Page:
A look at the mastery behind Korean red ginseng
Behind this is a small garden with a metal machine that seems to have been used during ancient times.
Upon entering the building, everyone must change into white paper gowns and sanitary covers for their hair and shoes. Then they wash their hands and pass through an air shower for further sanitization.
Next, visitors are allowed to take a close look at the manufacturing process of hongsam, or Korean red ginseng.
This location is a manufacturing plant for Korea Ginseng Corp. (KGC), best known for its red ginseng brand CheongKwanJang. It is 180,000 square meters (1,937,504 square feet) and has been located in this city for the past four decades. It is known to be one of the world’s biggest ginseng factories and produces 8,000 tons of product every year.
A heaven-sent ginseng
Various types of products can be made from red ginseng, such as thick extract, condensed capsules and blended tonics.
But the most valuable product is cheonsam, or “heaven root.” Cheonsam is a top-grade whole-root product that passes strict qualifications for size, shape, internal structure and components.
Visually, cheonsam must have its head, body and leg balanced in proportion to resemble the shape of a human body. Internally, it should be uniformly dense. Red ginseng with a dense internal structure is known to have more active components such as saponin, which is believed to reduce cholesterol and boost the immune system.
Only 0.5 percent of red ginseng production is labeled cheonsam.
“It’s a meticulous inspection process that cannot be done by machinery,” said Kim Hyo-jeong, director at the factory, who gave a tour when the Korea JoongAng Daily visited on July 14.
“That last detail cannot be spotted by machine,” she added. “The part of the factory that makes cheonsam products will continue to be overseen by people.”
Among the 700 workers at the factory, only 12 are qualified to inspect a root’s internal structure. This step takes place inside a darkroom with the help of a flashlight to better see through the root. These “hongsam masters” have at least 20 years of experience sorting red ginseng and have to pass the company’s internal exam.
Living up to its reputation as a luxury health food, there is an extra grade for the top-tier cheonsam products, called cheonsam 10-ji. There are additional qualifications for weight and thickness for this grade.
Only 0.02 percent of red ginseng is labeled cheonsam 10-ji and is released with a fixed price tag of 6.2 million won per 600 grams. According to KGC, more than half of that is exported, so there is a six-month wait to buy this product in Korea.
“In China, they are bought for two or three times more than the standard price,” the company spokesman said.
Because of such uncompromised quality and rarity, cheonsam products were given as state gifts to Queen Elizabeth II of the United Kingdom, Pope Johan Paul II, Jiang Zemin, former leader of China and the current leader, Xi Jinping, during their visits to Korea.
“People enjoy cheonsam in various ways,” the spokesman said, “such as boiling it with water to drink or floating the sliced cheonsam in water to enjoy a more subtle flavor.”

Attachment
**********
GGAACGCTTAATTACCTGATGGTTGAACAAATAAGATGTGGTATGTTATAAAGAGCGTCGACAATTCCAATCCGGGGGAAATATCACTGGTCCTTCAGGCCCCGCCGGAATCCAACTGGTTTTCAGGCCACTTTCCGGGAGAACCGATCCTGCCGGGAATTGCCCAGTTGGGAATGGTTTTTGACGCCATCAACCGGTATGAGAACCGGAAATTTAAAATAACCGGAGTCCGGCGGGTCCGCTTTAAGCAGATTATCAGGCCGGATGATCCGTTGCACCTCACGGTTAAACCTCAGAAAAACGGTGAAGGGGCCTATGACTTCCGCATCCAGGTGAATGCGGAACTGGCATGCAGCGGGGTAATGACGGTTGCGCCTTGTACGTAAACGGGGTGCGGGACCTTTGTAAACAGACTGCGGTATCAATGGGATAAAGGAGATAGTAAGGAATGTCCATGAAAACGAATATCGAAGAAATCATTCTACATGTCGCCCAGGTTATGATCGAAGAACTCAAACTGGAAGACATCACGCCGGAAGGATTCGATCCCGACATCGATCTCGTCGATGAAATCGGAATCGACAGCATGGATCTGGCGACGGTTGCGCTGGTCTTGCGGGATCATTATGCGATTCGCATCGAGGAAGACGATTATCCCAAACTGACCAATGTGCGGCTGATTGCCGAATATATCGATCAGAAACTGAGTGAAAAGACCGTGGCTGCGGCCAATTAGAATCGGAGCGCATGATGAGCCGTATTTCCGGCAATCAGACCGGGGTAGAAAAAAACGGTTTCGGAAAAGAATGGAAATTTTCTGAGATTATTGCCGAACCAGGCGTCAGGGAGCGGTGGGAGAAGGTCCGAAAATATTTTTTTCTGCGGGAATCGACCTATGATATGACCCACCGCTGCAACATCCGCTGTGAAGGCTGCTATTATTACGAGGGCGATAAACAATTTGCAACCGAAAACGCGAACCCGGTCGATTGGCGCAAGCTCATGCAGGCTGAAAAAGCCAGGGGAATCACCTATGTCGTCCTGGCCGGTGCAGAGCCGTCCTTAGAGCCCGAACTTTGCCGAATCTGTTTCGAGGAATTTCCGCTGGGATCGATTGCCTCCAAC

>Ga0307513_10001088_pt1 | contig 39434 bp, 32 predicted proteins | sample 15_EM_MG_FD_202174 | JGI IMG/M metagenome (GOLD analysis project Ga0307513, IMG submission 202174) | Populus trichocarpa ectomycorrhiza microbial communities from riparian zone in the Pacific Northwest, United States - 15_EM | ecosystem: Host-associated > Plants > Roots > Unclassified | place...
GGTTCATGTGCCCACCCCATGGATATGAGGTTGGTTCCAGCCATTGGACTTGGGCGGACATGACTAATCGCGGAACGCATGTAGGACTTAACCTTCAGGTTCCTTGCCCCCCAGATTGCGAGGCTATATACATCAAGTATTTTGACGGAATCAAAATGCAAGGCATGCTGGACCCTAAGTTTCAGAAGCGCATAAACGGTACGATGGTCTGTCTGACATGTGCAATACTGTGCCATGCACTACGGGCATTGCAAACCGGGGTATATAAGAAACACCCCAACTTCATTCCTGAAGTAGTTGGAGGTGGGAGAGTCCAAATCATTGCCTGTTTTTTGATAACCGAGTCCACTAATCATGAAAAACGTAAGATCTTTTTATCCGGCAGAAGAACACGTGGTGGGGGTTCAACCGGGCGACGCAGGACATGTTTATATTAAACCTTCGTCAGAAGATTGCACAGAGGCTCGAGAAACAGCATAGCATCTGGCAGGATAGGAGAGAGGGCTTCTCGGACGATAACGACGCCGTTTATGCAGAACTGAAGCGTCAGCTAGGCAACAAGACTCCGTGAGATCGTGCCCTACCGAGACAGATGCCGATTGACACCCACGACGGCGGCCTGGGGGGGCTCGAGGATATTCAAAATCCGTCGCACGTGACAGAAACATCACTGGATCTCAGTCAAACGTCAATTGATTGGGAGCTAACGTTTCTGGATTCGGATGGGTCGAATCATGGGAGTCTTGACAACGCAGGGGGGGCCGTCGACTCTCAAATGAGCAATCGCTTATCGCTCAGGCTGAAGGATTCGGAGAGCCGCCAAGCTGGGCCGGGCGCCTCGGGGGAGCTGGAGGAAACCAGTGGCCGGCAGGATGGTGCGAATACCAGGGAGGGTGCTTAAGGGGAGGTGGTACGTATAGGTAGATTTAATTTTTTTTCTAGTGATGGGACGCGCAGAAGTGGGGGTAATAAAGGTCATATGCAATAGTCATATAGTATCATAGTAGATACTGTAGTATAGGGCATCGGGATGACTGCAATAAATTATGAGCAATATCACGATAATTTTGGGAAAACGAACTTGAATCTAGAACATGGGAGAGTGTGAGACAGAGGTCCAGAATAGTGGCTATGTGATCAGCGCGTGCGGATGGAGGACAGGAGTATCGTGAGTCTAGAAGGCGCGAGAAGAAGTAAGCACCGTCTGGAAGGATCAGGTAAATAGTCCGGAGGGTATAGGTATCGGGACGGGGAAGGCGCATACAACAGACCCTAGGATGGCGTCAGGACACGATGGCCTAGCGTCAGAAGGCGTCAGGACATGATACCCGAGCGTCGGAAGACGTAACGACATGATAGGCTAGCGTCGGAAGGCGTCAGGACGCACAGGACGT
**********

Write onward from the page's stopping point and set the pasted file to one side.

It takes a total of eight years to harvest a single batch of Korean ginseng. It takes two years to select the right farmland and fertilize the soil. Then it takes another six years to actually cultivate the ginseng. KGC has been cultivating six-year-old ginseng for its entire red ginseng products because they have maximum nutritional value, the company said.
During the eight-year cycle at directly contracted farmlands across Korea, KGC workers are dispatched seven times to check on the status of the roots. There are more than 290 standards by which the crop is evaluated.
“Even if a single category doesn’t meet our company’s standard, the entire ginseng harvested from that farmland will not be used as raw material for our CheongKwanJang products,” Kim said.
The ideal harvest time for ginseng is between September and October. The harvested fresh Korean ginseng is washed before going into a self-developed steamer at the Buyeo factory. Then it goes to the rooftop to be naturally dried. After 15 days of drying, it changes its color to dark red, finishing its transition to red ginseng.
“Under the right treatment and condition,” Kim said, “the amount of saponin contained in hongsam nearly doubles when compared to just ginseng.”
But all is not analogue at this factory. Passing through a corridor leads to a separate area where machines take center stage. This is where other CheongKwanJang products such as extracts, capsules and tablets are made. Mixing, blending and fermenting processes are done here. Liquid products, such as those in pouches and bottles, are manufactured in KGC’s second factory in Wonju, Gangwon.
KGC holds a number of certifications to reassure consumers of the quality and hygienic condition of its red ginseng products. It received good manufacturing practice GMP certification from Korea as well as from Australian and Saudi Arabian authorities. Also, the company received six certifications by the Korea Laboratory Accreditation Scheme in areas such as quality management system and inorganic components analysis. The Buyeo factory’s food safety control received the government-certified HACCP recognition.
The factory as well as the ginseng museum adjacent to it is open to the public by reservation.
BY JIN EUN-SOO [firstname.lastname@example.org]